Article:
As Minneapolis employers focused on initiating compliance with the city’s new sick leave ordinance, the Minneapolis City Council quietly approved yet another far-reaching regulation, namely the new $15.00 minimum wage for all workers within the city limits.
Minneapolis joins Seattle, San Francisco and Washington D.C. as cities that have passed similar measures.
New Wage To Be Phased In
Minneapolis’ $15 minimum wage will be phased in over 5 years for businesses with more than 100 workers, and over 7 years for businesses with fewer than 100 workers.
Here is how the phase-in will work:
(Fewer than 100 workers)
|Jan. 1, 2018||$10||No increase|
|July 1, 2018||$11.25||$10.25|
|July 1, 2019||$12.25||$11|
|July 1, 2020||$13.25||$11.75|
|July 1, 2021||$14.25||$12.50|
|July 1, 2022||$15||$13.50|
|July 1, 2023||$15 indexed to inflation||$14.50|
|July 1, 2024||$15 indexed to inflation||$15|
Employees will be entitled to the $15 minimum wage “for all time worked within the geographic boundaries of the city.” Non-Minneapolis-based employees are entitled to the $15 wage only if they perform at least 2 hours of work for the employer in any particular week.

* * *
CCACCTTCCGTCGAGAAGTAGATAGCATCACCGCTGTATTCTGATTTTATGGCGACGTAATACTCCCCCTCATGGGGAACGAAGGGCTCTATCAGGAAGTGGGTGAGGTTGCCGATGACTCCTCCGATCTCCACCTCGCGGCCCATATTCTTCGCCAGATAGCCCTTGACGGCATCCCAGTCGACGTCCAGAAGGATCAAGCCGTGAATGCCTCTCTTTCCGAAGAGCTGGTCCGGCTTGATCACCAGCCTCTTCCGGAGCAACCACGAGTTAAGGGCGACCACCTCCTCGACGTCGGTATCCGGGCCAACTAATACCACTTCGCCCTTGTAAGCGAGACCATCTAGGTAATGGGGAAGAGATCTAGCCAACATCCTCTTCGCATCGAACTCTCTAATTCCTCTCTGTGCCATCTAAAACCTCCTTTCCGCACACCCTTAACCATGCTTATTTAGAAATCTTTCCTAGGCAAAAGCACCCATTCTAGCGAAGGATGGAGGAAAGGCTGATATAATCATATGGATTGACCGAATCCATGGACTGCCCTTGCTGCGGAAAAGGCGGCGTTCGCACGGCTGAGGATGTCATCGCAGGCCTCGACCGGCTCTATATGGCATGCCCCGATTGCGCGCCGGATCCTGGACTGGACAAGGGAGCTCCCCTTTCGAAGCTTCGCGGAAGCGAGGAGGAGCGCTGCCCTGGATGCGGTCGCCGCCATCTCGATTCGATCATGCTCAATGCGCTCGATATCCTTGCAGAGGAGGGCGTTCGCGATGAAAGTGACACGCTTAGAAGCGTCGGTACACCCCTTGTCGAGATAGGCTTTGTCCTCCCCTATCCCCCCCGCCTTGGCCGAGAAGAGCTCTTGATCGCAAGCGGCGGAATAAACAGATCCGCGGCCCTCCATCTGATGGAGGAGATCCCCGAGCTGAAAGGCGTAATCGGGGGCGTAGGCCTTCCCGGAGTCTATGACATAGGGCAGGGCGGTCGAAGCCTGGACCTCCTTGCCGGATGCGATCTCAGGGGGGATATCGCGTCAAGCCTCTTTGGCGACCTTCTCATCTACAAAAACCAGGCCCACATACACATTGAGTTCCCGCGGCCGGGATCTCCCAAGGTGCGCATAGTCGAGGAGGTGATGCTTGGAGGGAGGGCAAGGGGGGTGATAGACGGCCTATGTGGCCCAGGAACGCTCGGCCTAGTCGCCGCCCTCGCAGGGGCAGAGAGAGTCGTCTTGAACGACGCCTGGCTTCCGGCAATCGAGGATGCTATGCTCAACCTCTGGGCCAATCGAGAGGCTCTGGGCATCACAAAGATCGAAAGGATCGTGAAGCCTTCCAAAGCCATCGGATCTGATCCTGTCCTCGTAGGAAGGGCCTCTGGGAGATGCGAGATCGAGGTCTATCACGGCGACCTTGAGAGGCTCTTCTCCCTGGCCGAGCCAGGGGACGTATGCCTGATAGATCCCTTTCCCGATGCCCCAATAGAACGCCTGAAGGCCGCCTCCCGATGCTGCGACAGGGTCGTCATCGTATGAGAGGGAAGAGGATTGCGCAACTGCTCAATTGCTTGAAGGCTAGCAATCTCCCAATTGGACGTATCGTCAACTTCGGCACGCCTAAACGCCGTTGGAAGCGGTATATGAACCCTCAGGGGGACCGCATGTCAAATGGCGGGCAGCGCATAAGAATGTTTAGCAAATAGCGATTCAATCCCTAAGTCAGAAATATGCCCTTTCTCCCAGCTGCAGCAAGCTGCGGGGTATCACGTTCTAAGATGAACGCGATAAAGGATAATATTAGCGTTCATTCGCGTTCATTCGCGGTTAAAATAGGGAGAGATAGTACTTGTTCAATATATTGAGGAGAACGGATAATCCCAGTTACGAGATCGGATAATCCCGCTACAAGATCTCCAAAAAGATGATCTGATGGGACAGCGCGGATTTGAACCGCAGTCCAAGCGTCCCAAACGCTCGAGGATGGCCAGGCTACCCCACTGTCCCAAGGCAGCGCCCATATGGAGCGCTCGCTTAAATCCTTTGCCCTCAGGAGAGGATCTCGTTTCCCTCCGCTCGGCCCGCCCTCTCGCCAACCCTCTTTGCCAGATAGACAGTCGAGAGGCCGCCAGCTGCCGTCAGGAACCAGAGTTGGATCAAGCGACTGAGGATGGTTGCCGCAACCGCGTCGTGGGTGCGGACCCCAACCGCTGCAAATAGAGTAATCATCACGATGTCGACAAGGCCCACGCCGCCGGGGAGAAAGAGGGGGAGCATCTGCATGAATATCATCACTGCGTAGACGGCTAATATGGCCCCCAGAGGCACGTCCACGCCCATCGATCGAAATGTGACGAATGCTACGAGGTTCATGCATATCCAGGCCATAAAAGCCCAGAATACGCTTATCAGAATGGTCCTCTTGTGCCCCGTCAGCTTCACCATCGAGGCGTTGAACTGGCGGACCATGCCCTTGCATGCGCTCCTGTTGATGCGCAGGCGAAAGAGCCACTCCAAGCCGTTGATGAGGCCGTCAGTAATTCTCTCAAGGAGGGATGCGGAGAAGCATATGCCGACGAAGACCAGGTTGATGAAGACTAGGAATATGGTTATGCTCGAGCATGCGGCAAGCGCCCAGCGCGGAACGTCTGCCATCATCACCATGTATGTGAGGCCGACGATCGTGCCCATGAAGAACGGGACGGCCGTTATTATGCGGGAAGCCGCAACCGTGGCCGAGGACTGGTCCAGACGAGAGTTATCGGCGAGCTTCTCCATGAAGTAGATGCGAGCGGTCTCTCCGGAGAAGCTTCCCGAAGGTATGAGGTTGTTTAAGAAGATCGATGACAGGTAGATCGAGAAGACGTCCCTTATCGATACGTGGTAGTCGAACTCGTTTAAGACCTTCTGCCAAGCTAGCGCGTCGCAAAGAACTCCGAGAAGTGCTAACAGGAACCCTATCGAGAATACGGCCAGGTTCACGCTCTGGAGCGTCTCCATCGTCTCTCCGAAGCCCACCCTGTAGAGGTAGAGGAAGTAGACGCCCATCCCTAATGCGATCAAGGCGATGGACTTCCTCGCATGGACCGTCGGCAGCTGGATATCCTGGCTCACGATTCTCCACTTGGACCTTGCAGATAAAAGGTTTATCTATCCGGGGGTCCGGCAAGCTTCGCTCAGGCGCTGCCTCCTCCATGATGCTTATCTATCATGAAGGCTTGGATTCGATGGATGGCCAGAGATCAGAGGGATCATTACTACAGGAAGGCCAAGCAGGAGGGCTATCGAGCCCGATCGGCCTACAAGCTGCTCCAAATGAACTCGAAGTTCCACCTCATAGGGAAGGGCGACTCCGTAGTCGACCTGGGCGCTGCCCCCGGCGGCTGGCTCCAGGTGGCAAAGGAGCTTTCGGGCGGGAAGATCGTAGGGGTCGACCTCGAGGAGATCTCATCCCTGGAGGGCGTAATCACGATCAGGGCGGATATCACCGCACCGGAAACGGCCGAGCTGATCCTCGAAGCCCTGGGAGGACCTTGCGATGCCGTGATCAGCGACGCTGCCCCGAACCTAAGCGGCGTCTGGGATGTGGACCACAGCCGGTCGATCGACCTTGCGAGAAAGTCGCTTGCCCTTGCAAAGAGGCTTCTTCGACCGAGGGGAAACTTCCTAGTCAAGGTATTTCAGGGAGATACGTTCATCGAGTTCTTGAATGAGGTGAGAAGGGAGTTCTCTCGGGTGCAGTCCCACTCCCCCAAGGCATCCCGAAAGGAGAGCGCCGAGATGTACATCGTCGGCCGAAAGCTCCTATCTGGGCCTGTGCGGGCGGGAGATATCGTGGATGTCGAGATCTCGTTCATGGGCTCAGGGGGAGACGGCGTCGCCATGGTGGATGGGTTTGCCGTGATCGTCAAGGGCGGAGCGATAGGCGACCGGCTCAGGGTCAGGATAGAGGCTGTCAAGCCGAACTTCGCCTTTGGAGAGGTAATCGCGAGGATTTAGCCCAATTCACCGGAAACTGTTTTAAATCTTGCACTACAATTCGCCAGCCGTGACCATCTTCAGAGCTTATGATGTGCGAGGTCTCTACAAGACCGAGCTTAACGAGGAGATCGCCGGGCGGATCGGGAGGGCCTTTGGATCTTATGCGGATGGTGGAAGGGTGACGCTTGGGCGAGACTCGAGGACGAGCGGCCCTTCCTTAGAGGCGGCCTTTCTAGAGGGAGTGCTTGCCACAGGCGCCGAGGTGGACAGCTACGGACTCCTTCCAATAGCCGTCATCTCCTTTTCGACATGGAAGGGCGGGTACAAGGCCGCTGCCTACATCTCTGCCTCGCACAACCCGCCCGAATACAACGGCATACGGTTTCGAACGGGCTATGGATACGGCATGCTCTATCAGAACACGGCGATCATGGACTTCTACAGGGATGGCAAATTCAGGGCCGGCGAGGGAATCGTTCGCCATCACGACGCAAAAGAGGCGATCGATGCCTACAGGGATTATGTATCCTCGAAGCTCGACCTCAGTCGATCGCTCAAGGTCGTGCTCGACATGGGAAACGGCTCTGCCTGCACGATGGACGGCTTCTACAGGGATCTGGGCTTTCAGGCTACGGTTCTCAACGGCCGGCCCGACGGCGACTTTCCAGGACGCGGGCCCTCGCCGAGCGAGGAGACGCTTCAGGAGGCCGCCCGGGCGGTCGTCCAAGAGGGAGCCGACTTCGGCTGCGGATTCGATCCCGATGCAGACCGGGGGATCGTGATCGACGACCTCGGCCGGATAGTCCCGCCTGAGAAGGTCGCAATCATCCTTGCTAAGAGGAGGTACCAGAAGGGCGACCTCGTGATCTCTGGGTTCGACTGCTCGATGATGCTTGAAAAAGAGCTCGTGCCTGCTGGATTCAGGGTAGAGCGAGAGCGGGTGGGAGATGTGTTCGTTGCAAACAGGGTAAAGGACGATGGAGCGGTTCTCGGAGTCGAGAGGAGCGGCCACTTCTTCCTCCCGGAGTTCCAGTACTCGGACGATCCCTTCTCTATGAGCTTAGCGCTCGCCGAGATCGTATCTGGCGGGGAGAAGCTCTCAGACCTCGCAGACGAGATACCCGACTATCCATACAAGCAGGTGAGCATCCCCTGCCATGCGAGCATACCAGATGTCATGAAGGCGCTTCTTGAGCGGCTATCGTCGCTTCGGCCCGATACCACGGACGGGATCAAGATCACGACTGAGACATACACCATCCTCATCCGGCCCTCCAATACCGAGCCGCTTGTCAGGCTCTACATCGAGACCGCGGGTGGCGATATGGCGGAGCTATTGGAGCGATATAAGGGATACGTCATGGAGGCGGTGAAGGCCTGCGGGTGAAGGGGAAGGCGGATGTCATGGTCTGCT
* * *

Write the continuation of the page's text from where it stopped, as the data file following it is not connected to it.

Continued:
The Minneapolis ordinance does not include an exception for tipped workers in the hospitality industry. Therefore, all workers in Minneapolis will be subject to the $15 minimum wage.
The City’s Department of Civil Rights will oversee enforcement of this new requirement. The ordinance also includes a private cause of action in state district court for violations of the ordinance, and attorneys’ fees are available for successful claimants.
Legal Challenges Still Pending
While there were no immediate challenges to the minimum wage ordinance, the question of whether the City has the authority to issue employment-type ordinances will be resolved by the State Court of Appeals as part of the Minnesota Chamber of Commerce’s lawsuit against the City. Oral arguments are scheduled for next week.
As part of the same case, the court will resolve whether the City can enforce its ordinance against employers who do not have physical operations in Minneapolis but who nevertheless employ people who work within the city limits.
This measure has been pending for quite some time and the City has been resolute in insisting that nobody, not even tipped workers, should be left out. Therefore, unless the court challenge is successful, Minneapolis employers should begin gearing up for a very different employment environment within the city limits.